We have had a small but dedicated group of local community members that have been coming out on a regular basis and participating in both the spinning and fibre gathering/processing as well as dancing and movement research. As witness to how Mirae leads a group of dancers, I enjoy hearing how supportive the group is of each others movement exploration. The group shares ideas and gets excited about possibilities they see in these actions while Mirae brings it all together, gently keeping focus for the group. It is a pleasure to be a part of these evenings

In  a few weeks time we are doing our first sharing of work to date- at both the MOP and Trillium sites, and I look forward to where this shall all lead as we launch after this into fall workshops of  fibre blending, spinning and more dance.

As in every creative process, the first steps are always about gathering. Gathering ideas, possibilities, building visions.

Soon we begin to  play more with what we have now gathered and editing will happen, a honing of direction. For now, we sit briefly in this place of beautiful potential.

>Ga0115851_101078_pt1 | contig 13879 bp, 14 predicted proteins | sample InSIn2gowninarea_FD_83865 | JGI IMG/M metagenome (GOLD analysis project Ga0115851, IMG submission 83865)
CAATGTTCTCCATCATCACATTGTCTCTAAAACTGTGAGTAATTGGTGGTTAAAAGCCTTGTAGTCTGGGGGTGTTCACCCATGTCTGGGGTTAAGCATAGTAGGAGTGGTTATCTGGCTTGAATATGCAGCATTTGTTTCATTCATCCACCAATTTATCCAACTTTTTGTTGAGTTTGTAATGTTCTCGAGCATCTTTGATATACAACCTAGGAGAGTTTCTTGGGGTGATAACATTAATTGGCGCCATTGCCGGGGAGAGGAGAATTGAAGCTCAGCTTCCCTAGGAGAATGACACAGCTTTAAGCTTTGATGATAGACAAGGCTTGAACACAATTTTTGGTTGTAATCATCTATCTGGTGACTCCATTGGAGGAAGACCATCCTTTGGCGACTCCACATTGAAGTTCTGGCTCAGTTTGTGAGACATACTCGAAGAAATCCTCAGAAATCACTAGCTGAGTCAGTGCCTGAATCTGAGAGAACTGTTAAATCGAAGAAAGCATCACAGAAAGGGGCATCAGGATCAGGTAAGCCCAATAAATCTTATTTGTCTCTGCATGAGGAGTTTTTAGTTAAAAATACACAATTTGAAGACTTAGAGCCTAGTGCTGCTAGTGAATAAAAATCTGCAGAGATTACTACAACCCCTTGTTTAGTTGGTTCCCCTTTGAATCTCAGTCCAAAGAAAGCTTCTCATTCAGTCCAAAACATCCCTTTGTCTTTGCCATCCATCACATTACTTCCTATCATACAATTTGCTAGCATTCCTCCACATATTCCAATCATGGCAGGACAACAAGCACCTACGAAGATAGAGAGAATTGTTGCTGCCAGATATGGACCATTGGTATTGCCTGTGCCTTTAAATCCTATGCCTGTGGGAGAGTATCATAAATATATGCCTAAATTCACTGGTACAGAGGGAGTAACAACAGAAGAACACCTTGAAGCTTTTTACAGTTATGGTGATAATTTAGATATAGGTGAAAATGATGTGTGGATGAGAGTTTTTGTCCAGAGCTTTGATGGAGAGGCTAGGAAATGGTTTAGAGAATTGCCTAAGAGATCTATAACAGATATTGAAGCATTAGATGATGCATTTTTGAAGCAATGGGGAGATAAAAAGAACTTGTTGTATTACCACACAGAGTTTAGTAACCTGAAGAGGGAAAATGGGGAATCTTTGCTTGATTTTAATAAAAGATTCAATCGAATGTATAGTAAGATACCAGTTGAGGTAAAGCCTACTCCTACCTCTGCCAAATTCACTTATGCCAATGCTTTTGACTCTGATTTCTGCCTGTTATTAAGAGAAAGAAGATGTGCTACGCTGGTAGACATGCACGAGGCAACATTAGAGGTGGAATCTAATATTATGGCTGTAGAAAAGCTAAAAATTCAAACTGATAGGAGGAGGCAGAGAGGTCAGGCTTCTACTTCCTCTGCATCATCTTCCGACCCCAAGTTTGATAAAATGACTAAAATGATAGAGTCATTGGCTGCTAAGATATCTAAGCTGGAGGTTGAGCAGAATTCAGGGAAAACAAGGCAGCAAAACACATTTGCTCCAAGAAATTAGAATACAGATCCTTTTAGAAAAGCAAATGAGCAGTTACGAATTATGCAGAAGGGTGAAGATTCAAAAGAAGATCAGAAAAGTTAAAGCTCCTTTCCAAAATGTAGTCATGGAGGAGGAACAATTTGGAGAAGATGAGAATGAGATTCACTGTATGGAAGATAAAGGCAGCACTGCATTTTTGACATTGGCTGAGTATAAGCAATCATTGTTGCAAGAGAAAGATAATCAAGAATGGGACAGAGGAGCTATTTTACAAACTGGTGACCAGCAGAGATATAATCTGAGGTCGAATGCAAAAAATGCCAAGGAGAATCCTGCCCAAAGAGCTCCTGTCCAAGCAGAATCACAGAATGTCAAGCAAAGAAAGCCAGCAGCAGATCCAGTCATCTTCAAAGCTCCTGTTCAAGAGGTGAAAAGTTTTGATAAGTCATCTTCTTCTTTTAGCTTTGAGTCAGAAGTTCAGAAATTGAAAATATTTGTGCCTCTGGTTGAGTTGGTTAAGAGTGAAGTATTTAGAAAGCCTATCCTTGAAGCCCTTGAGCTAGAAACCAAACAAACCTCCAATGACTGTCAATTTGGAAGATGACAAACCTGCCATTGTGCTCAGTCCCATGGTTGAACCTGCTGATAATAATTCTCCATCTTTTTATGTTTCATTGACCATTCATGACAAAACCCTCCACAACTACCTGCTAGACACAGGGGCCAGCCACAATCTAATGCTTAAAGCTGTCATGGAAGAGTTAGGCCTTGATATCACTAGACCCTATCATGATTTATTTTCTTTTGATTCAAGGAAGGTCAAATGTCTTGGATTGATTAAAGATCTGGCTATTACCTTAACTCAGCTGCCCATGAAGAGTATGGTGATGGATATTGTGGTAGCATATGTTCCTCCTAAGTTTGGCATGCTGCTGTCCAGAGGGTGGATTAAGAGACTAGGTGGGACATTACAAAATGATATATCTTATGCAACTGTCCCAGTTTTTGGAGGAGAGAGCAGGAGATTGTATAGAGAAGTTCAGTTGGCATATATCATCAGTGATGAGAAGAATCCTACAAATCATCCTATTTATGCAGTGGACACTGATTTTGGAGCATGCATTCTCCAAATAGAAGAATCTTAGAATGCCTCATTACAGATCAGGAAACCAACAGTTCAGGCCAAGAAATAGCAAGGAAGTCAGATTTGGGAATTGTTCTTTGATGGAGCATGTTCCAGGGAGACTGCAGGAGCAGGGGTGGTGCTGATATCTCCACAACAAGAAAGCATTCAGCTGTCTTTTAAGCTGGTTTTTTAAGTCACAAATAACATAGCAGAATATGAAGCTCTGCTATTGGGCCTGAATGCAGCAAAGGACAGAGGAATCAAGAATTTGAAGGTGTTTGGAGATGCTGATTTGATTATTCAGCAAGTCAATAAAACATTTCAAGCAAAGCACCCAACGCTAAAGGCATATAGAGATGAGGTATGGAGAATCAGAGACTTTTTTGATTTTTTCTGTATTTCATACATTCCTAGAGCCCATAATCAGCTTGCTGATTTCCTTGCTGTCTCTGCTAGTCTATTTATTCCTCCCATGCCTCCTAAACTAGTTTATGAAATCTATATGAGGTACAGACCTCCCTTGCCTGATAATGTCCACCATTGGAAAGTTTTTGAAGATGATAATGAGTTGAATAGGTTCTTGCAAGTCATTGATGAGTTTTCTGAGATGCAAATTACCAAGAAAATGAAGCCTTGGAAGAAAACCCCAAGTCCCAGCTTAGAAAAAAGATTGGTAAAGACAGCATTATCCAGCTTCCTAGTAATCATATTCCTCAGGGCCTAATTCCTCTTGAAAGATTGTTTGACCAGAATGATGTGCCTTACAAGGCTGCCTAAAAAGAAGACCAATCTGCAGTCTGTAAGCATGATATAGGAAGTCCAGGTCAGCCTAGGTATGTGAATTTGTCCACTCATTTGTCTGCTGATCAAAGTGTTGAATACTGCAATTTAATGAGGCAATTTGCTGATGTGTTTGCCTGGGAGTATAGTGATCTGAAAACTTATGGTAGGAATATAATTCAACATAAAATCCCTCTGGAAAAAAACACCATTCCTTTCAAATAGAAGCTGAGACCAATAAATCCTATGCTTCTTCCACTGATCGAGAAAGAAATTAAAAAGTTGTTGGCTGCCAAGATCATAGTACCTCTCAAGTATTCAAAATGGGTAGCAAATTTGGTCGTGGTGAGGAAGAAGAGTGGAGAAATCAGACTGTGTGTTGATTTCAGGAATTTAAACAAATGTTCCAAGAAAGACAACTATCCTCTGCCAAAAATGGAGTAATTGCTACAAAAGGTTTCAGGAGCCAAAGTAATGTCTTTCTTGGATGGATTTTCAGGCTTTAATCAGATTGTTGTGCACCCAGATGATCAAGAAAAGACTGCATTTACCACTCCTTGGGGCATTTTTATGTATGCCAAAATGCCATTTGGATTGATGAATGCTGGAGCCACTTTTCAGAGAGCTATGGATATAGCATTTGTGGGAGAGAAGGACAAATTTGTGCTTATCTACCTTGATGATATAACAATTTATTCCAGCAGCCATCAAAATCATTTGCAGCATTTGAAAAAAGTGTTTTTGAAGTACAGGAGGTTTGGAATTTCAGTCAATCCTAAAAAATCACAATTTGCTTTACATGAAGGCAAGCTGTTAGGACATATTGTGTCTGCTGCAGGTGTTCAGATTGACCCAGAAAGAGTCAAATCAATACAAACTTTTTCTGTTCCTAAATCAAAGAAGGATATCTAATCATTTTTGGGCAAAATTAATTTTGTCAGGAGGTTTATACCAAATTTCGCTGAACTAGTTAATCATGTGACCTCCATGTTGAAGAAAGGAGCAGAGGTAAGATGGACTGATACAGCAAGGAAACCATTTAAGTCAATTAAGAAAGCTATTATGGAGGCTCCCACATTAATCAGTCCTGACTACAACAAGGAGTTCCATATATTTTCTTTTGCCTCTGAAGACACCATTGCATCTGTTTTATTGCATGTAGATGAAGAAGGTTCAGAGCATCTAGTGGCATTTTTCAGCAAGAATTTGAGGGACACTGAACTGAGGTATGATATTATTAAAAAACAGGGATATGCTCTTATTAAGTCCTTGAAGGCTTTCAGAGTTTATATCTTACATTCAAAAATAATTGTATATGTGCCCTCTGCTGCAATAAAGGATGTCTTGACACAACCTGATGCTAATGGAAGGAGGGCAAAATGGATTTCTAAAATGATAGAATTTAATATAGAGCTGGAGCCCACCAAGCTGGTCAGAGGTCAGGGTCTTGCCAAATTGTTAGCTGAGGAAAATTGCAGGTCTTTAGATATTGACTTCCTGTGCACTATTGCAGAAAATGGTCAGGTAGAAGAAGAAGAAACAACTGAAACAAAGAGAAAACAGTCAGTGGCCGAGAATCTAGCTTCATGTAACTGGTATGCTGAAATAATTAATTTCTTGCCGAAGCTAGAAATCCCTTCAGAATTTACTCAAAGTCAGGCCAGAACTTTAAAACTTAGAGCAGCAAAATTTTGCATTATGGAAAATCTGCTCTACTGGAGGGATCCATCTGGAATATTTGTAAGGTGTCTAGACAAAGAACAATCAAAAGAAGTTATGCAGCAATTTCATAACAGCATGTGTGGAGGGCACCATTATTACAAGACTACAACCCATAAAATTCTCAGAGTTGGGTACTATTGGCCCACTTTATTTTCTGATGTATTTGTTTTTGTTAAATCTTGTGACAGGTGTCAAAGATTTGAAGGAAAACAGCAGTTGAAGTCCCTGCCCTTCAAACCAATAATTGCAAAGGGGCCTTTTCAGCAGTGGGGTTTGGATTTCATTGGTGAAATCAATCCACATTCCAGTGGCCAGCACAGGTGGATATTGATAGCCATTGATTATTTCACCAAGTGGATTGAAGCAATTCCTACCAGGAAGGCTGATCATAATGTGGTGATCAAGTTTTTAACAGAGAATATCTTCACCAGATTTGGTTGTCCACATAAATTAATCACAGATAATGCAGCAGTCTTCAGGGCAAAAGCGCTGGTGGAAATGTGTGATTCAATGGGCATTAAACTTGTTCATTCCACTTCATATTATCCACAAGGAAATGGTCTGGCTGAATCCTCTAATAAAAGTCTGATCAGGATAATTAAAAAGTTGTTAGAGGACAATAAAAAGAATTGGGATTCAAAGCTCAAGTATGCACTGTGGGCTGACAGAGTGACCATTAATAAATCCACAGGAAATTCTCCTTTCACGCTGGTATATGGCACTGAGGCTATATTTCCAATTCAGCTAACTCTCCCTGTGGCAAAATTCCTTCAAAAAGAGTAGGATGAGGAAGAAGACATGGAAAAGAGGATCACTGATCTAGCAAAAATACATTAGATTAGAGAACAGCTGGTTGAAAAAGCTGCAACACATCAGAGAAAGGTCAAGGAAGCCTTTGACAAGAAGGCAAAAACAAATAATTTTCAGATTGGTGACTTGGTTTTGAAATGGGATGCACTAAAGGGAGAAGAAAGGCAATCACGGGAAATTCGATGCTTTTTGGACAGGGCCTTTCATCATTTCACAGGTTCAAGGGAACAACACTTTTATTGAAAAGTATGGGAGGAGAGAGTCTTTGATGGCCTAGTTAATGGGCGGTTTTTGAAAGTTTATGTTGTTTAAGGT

working with Community Arts Council of Vancouver!

I am thrilled to announce that CACV has chosen our Terroir project  as one of the downtown eastside community art projects to support, yippee! Funding received from CACV will go specifically towards the support  of our activities at the Hastings Urban Farm and engaging local  community members in creating the performances and installations that  echo from the farm with the fibres we spin… And on the fibre front, we have had our first date of experimenting with the spinning wheels as drums thanks to Martin’s ingenuity .. to make an  appearance at Hastings Urban Farm as a part of the Heart of the City festival on November 9th. So, calling all spinners! want to join our drumwheel band?IMG_1860